The patient appears to be agitated

@Scottish_Women tweeted:

Case study from NHS policy. If a woman is agitated cos there is a man on her ward then staff should ‘re-iterate that the ward is female only & that there are no men present.’ If she continues to be vocal then ‘Ultimately it may be the complainant who is required to be removed.’!

The Gender Reassignment Policy Review page 16:

Inpatient Scenario:

A nurse is summoned to a patient’s bed in a female ward. The patient appears to be agitated. When asked what’s concerning her, the woman explains she didn’t expect to be sharing the ward with a  man and points to the bed opposite. She states it’s inappropriate to have ‘him’ in the ward with the other women. She tells the nurse she can’t relax and wants ‘him’ removed from the ward. If this doesn’t happen she’ll make a formal complaint – the hospital has a duty of care to look after her and they’re not taking this seriously by putting her in this situation.

The nurse listens and tells the woman she’ll see what she can do. She says that she understands having a transgender person on the ward will be upsetting to other women and leaves to talk with a senior colleague about the matter.

The response to the patient’s concern isn’t appropriate and breaches legislative protection afforded to transgender people. Someone’s trans status can not be disclosed to a third party without the express permission of the trans person and the assumption that others in the ward will feel uncomfortable is unfounded. In this instance there is no need to either disclose or seek permission to disclose gender identity. The nurse should work to allay the patient’s concerns – it would be appropriate to re-iterate that the ward is indeed female only and that there are no men present. Her duty of care extends to protect patients from harassment and should the woman continue to make demands about the removal of the transgender patient and be vocal in the ward it would be appropriate to remind her of this. Ultimately it may be the complainant who is required to be removed. The nurse should check with the transgender patient and sensitively ask if everything is ok. If the transgender patient has heard any of the discussions it is imperative that she is given every assurance that the matter will be dealt with. If the transgender patient is visibly upset and there is spare capacity, it would be appropriate to offer her the option to move to a single room, though this must be with the interests of the patient in mind rather than conflict avoidance.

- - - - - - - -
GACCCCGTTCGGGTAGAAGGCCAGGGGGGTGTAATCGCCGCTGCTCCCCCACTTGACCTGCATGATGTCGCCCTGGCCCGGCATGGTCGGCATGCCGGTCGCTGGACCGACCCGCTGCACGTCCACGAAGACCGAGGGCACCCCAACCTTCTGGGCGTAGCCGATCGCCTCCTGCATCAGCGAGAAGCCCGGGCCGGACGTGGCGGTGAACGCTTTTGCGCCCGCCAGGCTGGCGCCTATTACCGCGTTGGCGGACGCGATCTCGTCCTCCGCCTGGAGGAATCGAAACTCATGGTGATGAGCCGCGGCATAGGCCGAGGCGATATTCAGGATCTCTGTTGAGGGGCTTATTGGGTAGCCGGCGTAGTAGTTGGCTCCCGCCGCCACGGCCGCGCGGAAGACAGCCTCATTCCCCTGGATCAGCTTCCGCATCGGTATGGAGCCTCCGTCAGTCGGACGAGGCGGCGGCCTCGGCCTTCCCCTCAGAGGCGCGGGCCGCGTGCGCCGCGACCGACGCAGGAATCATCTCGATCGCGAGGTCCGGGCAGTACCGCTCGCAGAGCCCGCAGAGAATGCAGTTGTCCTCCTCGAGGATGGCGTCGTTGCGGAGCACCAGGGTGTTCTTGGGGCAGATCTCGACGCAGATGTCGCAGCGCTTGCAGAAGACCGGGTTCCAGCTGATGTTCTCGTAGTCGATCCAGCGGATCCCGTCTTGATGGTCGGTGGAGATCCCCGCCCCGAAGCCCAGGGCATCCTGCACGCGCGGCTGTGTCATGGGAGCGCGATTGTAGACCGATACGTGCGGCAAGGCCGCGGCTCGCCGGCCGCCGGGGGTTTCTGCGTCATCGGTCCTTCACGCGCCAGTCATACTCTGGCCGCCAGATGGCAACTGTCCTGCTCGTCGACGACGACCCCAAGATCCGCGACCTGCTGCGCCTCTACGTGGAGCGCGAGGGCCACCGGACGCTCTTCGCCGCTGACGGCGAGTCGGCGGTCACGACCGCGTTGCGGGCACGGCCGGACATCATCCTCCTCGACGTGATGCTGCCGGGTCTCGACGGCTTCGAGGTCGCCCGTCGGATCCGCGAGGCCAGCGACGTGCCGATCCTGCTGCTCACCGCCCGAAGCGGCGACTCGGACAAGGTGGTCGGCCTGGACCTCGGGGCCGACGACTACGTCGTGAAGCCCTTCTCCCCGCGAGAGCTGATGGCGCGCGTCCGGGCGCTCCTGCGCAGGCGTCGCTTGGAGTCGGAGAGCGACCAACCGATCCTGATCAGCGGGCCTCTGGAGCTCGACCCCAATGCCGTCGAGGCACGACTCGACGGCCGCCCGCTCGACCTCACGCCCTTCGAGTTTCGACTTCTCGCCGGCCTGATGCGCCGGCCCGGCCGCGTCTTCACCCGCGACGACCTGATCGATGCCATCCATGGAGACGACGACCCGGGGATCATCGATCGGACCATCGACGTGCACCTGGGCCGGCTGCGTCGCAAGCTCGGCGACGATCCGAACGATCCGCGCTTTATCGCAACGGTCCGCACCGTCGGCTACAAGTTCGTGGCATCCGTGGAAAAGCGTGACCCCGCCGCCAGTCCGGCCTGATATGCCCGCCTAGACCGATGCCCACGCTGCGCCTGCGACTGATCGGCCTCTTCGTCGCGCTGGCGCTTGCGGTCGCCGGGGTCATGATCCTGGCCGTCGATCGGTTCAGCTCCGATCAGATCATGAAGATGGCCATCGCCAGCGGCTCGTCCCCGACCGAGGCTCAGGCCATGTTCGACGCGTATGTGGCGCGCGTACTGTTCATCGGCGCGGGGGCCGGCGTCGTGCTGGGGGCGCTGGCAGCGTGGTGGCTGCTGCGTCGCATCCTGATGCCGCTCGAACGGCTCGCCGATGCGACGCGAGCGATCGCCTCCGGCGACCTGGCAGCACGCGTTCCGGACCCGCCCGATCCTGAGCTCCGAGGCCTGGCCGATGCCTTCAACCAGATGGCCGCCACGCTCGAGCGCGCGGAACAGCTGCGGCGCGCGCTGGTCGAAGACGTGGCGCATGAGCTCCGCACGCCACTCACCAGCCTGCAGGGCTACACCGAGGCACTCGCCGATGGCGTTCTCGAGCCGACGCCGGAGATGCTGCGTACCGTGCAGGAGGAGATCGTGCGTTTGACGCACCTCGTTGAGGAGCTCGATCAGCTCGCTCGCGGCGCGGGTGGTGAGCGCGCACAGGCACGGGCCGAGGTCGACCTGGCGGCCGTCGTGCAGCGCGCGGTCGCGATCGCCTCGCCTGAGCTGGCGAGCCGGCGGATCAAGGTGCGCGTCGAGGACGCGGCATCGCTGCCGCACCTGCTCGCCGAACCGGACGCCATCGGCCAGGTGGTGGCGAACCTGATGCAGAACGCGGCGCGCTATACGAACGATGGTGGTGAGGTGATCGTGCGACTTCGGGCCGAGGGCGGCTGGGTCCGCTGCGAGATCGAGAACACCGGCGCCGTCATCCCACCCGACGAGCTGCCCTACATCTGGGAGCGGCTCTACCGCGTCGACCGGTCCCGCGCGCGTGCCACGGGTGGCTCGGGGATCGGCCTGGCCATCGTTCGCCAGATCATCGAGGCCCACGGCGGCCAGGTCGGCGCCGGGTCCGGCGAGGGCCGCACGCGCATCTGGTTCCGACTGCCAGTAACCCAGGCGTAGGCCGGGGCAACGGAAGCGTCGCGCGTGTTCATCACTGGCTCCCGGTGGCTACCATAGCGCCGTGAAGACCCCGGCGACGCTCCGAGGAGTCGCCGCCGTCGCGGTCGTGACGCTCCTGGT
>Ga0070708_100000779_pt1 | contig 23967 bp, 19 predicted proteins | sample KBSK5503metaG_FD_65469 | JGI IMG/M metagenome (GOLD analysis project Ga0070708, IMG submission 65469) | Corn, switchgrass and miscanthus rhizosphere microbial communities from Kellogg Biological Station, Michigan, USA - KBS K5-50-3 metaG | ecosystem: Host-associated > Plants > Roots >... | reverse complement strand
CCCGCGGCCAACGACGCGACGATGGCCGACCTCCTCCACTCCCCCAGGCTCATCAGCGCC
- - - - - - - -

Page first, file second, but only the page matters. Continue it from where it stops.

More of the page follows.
General appreciation of transgender issues is relatively low within our communities and often this is used as a rationale for behaviour that is essentially transphobic. If a white woman complained to a nurse about sharing a ward with a black patient or a heterosexual male complained about being in a ward with a gay man, we would expect our staff to act in a manor that deals with the expressed behaviour immediately.

Emphasis mine.

Notice that there is no requirement to talk sensitively to the woman who doesn’t want to be in a ward with a man. Notice that the nurse is told to tell the woman that the ward is indeed female and there is no man present WHEN IT’S NOT AND THERE IS. Notice that the woman is discussed as a disruption at best and an evil bigot at worst. Notice that all the concern is for the man.

A woman not wanting to be in a hospital ward with a man is not the same as not wanting to be in a ward with a black person or a gay person. It is not the same.

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